‘Poor progress made’ in improving children’s social services, as number of kids in care almost triples

A recent study by the Department of Education (DoE) found a 26% increase in the number of children in protection plans over the last eight years and ‘almost triple’ in care. 

The ‘Pressures on Children’s Social Care’ report, published earlier this week, explored recents trends in the pressure placed on children’s social care. It also looked into the local and national government’s response to the pressures.

It concluded that in 2017/18 there was a total national overspend of £872m from the original annual budget of £8bn.

“Poor progress”

In 2010/11 and 2017/18, the number of referrals increased by 7% while the number of children being asses for child protected increased by 77%.

The DoE have admitted to having made ‘poor progress in improving children’s social care services’ over the last two years, but aim towards providing ‘high-quality’ support to vulnerable children by 2022.

Despite this, DoE said in a statement: “Even if its analysis is completed successfully it will be a tall order for the Department to achieve its goal within three years.”

The cost of childcare is rising and local authorities are pushed into overspending. Children’s services are budgeting to spend £4.2 billion on ‘looked-after children’ over 2018-19, which is £350 million more than they budgeted to spend last year.

In summary: “The increase in the number of children in need episodes between 2010-11 and 2017-18 was actually below population growth, with these rising by only 2%, from 735,470 to 753,840.”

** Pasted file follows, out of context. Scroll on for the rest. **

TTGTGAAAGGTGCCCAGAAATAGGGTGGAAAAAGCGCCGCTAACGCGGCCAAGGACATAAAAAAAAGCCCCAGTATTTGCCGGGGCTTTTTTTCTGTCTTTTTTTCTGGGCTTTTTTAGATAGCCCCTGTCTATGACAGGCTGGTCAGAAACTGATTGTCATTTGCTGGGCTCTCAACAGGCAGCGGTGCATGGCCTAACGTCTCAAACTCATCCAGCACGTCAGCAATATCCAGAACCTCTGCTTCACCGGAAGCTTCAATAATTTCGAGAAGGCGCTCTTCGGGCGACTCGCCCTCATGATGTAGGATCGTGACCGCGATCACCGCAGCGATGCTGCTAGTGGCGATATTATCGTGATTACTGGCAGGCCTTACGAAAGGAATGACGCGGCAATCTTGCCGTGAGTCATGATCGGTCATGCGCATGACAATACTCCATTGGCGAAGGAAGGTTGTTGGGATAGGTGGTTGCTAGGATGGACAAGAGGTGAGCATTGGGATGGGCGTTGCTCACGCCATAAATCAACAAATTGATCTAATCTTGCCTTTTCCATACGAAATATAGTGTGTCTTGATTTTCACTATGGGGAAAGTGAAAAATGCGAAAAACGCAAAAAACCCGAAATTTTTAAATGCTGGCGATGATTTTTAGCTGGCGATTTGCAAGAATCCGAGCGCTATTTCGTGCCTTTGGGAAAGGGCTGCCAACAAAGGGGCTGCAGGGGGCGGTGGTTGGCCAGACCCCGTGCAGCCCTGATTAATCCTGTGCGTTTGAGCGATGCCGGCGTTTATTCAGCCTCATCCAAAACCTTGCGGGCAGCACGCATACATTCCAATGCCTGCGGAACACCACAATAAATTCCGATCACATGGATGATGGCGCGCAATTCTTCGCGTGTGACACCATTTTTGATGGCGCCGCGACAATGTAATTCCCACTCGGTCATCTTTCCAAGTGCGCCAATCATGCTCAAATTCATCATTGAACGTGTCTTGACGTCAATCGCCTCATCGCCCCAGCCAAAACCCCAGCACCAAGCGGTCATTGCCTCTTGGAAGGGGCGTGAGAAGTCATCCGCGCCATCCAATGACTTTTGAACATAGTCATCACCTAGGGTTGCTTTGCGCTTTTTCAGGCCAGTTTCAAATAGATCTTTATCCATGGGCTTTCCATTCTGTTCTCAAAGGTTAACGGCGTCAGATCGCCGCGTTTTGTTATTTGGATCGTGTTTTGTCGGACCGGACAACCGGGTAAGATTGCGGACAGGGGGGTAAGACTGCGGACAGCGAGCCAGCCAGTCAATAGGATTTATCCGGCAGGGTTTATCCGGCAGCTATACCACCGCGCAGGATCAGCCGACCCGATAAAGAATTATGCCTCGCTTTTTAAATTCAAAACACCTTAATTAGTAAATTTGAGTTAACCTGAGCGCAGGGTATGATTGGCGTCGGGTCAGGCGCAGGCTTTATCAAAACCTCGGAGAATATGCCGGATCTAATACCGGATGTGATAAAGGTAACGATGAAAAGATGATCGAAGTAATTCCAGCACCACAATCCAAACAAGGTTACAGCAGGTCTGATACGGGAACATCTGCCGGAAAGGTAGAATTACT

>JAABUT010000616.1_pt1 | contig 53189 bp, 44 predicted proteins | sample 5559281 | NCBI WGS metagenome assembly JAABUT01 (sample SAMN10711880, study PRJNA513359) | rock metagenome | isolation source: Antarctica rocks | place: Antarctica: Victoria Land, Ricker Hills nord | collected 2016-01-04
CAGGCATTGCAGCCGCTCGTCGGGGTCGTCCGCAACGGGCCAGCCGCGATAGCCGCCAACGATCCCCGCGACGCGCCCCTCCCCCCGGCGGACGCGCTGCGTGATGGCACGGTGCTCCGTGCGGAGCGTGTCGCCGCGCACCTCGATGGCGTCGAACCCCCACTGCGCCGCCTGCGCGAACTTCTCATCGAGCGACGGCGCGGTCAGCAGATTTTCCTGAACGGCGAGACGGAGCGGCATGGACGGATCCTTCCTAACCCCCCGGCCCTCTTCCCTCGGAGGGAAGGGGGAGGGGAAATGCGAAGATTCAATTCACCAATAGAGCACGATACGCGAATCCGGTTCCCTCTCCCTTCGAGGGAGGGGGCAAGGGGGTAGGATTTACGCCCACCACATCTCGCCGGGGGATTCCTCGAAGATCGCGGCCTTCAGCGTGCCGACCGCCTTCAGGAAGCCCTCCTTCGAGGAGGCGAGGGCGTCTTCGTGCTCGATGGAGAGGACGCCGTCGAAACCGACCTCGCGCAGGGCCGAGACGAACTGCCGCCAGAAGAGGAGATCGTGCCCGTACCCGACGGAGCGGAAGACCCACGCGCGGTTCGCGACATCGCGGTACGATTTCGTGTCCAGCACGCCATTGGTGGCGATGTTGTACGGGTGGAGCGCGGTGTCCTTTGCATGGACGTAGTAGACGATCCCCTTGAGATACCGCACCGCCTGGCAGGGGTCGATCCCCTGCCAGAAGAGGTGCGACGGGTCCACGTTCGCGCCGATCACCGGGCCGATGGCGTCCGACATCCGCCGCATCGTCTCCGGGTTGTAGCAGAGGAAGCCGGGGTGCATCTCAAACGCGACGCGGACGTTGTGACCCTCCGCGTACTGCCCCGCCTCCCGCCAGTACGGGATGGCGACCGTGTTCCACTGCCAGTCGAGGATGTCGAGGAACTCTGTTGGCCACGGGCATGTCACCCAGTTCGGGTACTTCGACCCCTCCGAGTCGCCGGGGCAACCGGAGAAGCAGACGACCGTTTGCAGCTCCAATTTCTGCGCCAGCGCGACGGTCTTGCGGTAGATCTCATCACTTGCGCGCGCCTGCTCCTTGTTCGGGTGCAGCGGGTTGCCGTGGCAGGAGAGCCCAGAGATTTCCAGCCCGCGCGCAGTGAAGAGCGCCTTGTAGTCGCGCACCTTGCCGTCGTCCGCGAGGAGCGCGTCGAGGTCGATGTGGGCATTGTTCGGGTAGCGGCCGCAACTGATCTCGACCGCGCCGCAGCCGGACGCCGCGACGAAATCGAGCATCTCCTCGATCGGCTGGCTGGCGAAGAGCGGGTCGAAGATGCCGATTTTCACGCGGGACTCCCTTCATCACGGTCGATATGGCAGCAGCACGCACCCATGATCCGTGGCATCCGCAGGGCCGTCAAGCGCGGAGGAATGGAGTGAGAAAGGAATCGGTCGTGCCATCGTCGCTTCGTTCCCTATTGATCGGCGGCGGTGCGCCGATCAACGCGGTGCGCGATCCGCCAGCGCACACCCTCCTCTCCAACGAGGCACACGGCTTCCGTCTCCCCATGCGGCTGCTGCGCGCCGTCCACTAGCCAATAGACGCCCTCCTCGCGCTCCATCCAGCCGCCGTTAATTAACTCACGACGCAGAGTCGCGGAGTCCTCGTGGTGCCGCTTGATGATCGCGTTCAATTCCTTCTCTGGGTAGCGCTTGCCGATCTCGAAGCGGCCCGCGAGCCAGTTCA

Department Response

The Department of Education do not understand what is causing the increase in childcare demand and activity within social care, however they stated: “Over two years ago we judged that the Department had made poor progress in improving children’s social care services.

“The Department has now identified what it considers to be some of the multiple factors influencing demand and activity. Such as deprivation, domestic abuse, substance misuse and adult mental health.

“However, the analysis is analytically limited, is not comprehensive and contains no prioritisation of factors or quantification of the contribution of each factor.”

Ofsted Assessment

It’s also thought to be affected by the varying cost and activity from different local authorities, however Ofsted have assessed and concluded that: “There is no link between spending per child in need and quality of services.”

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Brittany Tijou-Smith

Brittany is a third year Multimedia Journalism student, her work has been featured on KentLive and KentOnline. Her filming work also won ‘Documentary of the Year 2018’ at Canterbury Christ Church University.

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